But the device also can be useful for coastal communities without easy access to water infrastructure or an energy grid.

“There are a lot of people that don't have the reliable access to clean drinking water that we take for granted here in North Carolina,” Williams said. “This could help them.”

For those natural disaster situations, the device developed by the WATER BROS — which stands for Wave Actuated, Tethered, Emergency Response, Buoyant Reverse Osmosis System — can create clean drinking water for around 30 to 40 people daily depending on wave conditions, Williams said.

That would hopefully reduce the number of water bottles that need to be shipped to disaster sites, Williams said, which is how emergency agencies currently respond to water access issues caused by natural disasters.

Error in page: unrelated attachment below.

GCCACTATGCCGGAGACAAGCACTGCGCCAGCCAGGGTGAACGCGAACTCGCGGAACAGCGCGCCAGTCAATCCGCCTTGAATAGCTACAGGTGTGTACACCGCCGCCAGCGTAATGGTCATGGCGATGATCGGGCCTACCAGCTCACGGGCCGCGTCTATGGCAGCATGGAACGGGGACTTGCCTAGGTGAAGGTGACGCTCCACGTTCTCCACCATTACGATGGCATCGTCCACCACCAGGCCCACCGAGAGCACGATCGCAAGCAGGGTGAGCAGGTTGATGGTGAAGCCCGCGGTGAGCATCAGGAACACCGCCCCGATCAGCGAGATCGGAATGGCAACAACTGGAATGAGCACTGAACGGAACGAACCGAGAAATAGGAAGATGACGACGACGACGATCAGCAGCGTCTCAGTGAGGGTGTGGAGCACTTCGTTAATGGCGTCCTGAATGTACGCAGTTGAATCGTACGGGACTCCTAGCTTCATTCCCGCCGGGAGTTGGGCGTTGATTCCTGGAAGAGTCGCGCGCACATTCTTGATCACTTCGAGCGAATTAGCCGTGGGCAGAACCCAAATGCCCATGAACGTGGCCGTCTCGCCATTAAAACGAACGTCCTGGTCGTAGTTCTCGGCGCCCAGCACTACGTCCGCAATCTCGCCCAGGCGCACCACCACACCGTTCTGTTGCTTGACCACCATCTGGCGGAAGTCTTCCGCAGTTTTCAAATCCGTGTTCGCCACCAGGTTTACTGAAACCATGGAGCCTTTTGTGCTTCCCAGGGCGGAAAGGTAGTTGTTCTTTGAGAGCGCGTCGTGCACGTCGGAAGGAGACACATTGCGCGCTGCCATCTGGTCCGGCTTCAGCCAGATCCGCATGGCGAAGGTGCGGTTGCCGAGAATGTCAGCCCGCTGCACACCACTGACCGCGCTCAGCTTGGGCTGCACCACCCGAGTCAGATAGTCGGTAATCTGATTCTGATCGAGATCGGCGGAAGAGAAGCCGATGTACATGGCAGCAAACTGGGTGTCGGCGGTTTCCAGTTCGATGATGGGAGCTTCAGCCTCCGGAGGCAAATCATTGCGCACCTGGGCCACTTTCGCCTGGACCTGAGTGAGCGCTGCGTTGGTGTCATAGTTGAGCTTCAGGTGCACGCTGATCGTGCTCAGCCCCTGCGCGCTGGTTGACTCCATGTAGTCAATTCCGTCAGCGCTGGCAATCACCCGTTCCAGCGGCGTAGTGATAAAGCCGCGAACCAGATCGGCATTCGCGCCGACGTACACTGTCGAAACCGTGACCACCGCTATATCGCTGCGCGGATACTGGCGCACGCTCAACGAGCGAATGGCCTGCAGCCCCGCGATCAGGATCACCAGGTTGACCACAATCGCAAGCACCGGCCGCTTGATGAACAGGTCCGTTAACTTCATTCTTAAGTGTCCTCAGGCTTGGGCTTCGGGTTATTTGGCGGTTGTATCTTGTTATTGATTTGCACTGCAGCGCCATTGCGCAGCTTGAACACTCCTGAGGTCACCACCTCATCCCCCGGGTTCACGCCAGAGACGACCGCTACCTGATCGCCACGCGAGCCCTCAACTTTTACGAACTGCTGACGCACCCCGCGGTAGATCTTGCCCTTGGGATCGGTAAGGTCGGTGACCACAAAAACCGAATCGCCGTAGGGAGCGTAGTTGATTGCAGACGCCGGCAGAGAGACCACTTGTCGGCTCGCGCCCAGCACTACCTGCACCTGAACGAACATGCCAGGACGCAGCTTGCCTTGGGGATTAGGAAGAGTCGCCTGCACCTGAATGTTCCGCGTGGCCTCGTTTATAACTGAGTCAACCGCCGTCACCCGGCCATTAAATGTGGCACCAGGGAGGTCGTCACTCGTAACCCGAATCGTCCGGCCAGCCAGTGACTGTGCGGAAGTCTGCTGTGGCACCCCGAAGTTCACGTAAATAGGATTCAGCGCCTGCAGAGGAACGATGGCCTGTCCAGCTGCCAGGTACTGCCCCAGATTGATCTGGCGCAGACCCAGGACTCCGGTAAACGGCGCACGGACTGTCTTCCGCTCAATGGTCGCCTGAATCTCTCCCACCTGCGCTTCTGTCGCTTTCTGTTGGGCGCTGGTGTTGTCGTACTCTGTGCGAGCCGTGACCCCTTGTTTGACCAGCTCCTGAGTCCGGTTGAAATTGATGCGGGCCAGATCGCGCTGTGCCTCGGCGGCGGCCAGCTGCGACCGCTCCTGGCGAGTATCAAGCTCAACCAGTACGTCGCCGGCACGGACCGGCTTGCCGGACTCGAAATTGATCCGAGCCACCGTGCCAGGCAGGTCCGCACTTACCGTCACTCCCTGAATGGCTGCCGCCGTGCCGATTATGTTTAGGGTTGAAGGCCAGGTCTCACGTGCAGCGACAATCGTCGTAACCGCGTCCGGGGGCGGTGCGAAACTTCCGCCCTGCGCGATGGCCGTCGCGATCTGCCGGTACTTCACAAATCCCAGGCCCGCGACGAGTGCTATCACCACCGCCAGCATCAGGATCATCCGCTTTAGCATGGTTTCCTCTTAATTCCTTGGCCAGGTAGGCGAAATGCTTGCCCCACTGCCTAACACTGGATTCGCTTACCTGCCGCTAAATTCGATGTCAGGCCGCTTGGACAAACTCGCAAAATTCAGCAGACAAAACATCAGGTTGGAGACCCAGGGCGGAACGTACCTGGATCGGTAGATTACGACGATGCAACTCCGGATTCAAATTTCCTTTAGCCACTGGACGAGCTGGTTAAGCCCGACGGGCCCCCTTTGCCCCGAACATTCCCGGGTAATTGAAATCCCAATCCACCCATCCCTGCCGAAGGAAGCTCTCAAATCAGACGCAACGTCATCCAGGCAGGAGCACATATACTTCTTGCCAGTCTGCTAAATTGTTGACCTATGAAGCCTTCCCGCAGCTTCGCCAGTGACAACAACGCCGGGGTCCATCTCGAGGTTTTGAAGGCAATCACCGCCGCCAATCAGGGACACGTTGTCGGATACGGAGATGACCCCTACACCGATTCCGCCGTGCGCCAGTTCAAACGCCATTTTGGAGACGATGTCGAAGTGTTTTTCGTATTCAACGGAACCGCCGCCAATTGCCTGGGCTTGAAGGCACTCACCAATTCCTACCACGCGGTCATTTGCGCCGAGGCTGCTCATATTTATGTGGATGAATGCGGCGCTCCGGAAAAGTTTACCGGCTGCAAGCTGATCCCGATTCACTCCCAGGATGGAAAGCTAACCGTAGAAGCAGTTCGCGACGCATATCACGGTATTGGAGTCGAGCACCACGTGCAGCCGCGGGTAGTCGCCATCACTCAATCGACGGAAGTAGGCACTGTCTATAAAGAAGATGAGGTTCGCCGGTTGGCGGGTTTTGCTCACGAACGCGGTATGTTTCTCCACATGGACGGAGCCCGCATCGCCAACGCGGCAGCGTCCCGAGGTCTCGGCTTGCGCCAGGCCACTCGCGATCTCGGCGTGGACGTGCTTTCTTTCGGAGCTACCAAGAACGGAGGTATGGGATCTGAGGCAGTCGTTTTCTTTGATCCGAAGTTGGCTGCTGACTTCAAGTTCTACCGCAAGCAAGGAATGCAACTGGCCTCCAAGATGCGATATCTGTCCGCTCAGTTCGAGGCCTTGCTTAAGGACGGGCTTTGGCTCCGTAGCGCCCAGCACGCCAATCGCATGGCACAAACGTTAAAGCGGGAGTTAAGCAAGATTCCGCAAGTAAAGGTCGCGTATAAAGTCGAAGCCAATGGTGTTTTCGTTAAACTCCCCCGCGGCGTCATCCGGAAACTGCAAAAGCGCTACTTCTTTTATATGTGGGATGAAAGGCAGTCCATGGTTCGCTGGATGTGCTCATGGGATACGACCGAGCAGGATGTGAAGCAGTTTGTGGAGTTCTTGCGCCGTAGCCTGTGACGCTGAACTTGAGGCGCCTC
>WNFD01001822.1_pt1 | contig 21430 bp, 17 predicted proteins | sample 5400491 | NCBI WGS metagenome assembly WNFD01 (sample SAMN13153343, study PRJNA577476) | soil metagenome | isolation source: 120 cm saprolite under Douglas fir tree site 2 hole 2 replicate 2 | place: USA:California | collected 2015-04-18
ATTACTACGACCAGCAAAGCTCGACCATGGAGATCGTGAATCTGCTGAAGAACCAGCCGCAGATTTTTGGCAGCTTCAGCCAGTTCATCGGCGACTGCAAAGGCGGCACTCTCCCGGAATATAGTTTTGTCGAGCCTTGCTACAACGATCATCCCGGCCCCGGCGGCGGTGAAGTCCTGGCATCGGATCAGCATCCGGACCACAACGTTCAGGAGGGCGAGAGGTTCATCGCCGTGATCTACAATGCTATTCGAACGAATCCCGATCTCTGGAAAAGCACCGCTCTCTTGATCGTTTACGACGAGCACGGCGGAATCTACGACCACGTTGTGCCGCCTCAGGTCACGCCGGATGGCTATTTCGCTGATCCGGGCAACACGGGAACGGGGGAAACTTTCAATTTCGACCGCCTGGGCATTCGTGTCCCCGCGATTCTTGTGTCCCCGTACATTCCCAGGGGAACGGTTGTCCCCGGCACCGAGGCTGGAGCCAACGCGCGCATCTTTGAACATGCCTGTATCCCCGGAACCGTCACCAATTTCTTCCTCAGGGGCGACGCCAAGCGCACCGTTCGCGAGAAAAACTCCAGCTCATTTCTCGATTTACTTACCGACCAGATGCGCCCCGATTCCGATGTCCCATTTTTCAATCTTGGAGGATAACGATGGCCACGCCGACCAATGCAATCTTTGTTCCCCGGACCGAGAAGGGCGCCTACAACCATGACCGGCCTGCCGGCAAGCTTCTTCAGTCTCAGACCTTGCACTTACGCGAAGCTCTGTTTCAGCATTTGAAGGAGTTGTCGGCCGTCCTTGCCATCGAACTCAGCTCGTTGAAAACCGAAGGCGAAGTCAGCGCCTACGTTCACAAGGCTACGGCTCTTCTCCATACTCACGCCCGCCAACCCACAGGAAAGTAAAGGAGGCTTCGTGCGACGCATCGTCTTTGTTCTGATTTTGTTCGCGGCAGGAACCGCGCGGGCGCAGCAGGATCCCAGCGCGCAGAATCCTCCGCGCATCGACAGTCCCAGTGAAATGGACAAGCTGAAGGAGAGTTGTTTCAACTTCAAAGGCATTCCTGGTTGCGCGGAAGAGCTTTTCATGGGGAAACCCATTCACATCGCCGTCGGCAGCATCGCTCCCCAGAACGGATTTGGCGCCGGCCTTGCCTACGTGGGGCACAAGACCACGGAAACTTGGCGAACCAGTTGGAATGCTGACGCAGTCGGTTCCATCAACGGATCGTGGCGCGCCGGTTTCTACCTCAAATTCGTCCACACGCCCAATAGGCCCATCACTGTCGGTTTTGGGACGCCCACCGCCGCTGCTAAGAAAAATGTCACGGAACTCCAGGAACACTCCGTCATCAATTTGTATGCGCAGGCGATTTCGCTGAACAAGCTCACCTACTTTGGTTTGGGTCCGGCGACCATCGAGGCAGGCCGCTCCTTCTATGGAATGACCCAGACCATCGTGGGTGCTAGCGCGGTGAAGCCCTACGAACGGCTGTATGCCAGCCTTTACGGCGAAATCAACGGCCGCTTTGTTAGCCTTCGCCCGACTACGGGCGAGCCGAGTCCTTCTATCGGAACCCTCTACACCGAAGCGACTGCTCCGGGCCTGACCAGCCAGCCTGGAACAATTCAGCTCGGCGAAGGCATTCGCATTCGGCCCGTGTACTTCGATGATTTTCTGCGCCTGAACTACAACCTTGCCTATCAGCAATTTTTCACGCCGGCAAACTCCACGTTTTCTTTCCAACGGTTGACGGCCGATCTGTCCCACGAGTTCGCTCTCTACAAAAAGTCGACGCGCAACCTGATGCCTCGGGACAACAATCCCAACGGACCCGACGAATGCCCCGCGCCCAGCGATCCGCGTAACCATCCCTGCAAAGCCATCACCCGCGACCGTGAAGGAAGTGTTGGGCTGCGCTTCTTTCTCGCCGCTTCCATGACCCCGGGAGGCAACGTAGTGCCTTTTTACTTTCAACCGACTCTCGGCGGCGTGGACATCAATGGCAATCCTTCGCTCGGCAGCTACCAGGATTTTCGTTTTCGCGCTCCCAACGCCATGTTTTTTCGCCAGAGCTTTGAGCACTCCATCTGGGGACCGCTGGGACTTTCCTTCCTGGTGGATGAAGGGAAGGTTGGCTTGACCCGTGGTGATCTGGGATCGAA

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Coastal Studies Institute
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UNC Charlotte junior Abby McConnell (left) works with engineering professor Wesley Williams on the WATER BROS prototype. The device created at UNC Charlotte was one of the four finalists in the Waves to Water contest, winning $178,000 in funding from the U.S. Department of Energy for their device's performance in the finals.

The device works by pressurizing the ocean’s saltwater and pushing that pressurized water against a membrane that blocks the salt and lets a fraction of the water — around 10% — in as drinkable water, Williams said.

While that is how desalination has traditionally been done, the device at UNC Charlotte powers its device similarly to how a pull cord works on a lawnmower.

The device is attached to an anchor and — as the device floats up and down with the waves — that movement pulls a cord that rotates a drum in the device, creating the energy needed to desalinate the water, Williams said.

Converting the energy of the waves into energy is not particularly easy since the ocean has a lot of force but not a lot of velocity, Williams said. But that being said, he says the ocean has one advantage: consistency.